CrossFit is Great, But Competitive Exercise Is Flawed


If you have 10 min. to burn, watch this entire video.


Actually, you only need about 90 seconds to get an idea what the hell is going on here. For a higher level of entertainment, watch John Travolta and Jaime Lee Curtis get down in a scene from movie called Perfect, which also highlights this phenomenon.


Through the cocaine-fueled 80’s, competitive aerobic competition was a big deal. Essentially, “Aerobics” as a fitness system comprised of a mix of psuedo-dance and exercise to beat heavy synth music. The outfits were…bright.


A product of it’s time, 100%.


When Crystal Light entered the world of Aerobics and decided to sponsor a competition to find the “World’s Fittest Aerobic Athlete,” people were heavily incentivized to become great at Aerobics-as-sport, rather than using it as a tool to improve their quality of life or achieve some greater aspiration.


See a similarity here?


Scratch out Crystal Light (I guess sugar-free flavored drinks were a real big thing in the 80’s), and replace it with Reebok. Change Fittest Aerobic Athlete to Fittest on Earth and voil√°.


Then, look down the road 30 years, and you have the same easy-to-spoof, self-serious-hilarity with the CrossFit Games as you do now, 30 years on, with The Aerobic Championship.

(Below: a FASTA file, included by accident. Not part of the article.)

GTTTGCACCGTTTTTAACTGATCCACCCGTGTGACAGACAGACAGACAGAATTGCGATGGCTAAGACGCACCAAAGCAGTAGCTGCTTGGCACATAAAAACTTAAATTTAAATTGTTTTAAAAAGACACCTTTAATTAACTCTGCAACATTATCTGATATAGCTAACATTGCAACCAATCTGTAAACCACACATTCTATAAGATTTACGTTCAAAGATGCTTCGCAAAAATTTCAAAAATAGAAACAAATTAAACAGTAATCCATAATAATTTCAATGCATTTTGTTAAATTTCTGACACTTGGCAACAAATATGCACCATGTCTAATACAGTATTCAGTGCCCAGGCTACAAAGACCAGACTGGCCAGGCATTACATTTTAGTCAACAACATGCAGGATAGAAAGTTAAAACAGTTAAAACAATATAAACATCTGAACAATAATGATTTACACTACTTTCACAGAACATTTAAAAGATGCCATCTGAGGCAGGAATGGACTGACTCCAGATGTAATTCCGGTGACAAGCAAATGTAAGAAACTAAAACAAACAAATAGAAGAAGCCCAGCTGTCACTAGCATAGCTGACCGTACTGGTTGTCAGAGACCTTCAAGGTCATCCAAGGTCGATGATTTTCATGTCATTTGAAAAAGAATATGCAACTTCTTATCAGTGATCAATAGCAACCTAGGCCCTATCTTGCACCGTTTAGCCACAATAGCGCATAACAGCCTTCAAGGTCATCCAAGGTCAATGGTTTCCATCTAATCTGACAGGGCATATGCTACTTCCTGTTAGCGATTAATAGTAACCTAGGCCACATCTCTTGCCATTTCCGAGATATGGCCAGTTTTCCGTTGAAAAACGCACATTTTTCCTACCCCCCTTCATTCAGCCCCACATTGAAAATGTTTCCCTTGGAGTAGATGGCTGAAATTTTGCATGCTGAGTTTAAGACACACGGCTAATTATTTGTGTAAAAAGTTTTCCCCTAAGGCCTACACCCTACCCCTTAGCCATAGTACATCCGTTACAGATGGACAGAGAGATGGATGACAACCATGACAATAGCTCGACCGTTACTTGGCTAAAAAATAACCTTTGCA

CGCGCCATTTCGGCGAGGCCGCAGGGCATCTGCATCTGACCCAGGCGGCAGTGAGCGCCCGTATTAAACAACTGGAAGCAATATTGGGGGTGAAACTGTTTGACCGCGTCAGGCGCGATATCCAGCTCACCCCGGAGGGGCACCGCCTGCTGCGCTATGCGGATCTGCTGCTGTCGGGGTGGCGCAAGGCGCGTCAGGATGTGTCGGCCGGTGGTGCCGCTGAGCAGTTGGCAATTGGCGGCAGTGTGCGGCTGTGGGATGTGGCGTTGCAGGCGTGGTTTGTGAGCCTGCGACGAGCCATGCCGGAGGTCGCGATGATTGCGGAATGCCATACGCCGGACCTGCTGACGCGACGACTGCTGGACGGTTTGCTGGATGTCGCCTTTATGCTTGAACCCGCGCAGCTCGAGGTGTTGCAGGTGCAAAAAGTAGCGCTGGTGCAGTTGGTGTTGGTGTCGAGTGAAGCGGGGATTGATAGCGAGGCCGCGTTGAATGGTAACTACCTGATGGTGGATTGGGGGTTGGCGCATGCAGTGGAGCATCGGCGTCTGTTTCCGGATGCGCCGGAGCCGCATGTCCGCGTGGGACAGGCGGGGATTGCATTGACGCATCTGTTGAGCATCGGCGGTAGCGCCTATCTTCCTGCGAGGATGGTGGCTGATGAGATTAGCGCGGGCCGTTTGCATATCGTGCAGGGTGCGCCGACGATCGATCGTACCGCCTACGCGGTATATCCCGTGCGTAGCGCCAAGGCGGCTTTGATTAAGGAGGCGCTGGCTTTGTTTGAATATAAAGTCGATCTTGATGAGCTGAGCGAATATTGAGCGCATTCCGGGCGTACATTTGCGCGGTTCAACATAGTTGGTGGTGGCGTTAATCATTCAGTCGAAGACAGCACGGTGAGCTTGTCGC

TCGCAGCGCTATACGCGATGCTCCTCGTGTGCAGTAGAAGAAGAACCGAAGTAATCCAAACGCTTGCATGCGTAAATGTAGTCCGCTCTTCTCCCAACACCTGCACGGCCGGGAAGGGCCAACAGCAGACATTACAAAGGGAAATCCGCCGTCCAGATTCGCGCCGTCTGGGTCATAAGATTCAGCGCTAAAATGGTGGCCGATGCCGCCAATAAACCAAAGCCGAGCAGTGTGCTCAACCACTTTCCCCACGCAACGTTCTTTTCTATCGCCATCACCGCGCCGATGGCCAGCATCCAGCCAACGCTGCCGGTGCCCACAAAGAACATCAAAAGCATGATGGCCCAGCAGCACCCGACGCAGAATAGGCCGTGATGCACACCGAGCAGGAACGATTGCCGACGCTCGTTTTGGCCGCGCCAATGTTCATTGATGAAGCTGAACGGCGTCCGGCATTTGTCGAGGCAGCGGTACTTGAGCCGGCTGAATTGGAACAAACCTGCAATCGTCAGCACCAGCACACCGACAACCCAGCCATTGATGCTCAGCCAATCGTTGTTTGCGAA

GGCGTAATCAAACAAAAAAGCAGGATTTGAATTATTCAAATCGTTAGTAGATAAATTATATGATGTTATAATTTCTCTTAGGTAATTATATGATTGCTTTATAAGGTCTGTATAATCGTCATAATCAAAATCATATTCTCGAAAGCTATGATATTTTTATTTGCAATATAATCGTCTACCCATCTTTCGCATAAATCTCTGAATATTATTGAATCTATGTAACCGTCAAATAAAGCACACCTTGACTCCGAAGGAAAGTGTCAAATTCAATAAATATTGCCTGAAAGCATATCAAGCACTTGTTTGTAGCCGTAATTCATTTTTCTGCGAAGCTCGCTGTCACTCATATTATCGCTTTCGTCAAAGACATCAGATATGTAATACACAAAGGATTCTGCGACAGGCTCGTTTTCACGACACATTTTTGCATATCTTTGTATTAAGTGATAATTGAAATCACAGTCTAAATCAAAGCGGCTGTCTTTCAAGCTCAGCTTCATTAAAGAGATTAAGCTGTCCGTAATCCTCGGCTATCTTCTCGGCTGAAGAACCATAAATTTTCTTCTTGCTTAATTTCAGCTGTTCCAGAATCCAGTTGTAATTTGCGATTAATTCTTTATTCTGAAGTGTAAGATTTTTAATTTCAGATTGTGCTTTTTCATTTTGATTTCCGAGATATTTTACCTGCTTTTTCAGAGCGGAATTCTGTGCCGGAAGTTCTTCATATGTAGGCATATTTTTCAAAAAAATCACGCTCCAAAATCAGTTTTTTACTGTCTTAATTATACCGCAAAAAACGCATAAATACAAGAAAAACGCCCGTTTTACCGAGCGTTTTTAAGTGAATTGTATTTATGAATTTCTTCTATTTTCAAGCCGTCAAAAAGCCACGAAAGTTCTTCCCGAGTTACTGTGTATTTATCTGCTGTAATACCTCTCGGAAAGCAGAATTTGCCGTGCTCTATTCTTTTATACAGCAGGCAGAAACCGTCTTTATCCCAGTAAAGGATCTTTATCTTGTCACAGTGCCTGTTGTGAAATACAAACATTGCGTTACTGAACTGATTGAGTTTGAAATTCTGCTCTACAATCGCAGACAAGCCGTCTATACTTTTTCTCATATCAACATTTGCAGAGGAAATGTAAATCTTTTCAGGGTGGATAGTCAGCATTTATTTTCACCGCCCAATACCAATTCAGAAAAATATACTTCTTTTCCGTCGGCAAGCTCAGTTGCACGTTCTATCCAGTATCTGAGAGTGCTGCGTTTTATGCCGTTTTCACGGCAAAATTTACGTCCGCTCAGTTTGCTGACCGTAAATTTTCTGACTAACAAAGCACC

Training is at its best when it is a means to an end. When exercise becomes the end, the path of its usefulness narrows. Training primarily breaks down fundamental movements of athleticism into component parts, not just to get better at the exercises themselves, but rather to learn to piece together those component parts creatively and spontaneously outdoors, in a game, or playing with your kids on a leisurely Sunday afternoon.


Separately, training is great as a release from the grind and rat race of a competitive work environment. When done as competition only as well, exercise becomes just another stressor on your overtaxed endocrine system. Rather than functioning as a release, it piles on more stress. Insidiously, and over time, injury creeps in and obstructs your ability to benefit from the health and physical benefits of exercise.


We’d rather avoid these traps for you – our athlete – and focus on the function of exercise outside the gym. Don’t have an outside activity? Keep your ear to the ground, the world is full of leagues, clubs, and activities. Find something you love and train for it.


I’m not sure who re-mixed this version but the video quality is much higher than the other ones with the real music. Enjoy.


– Coach


















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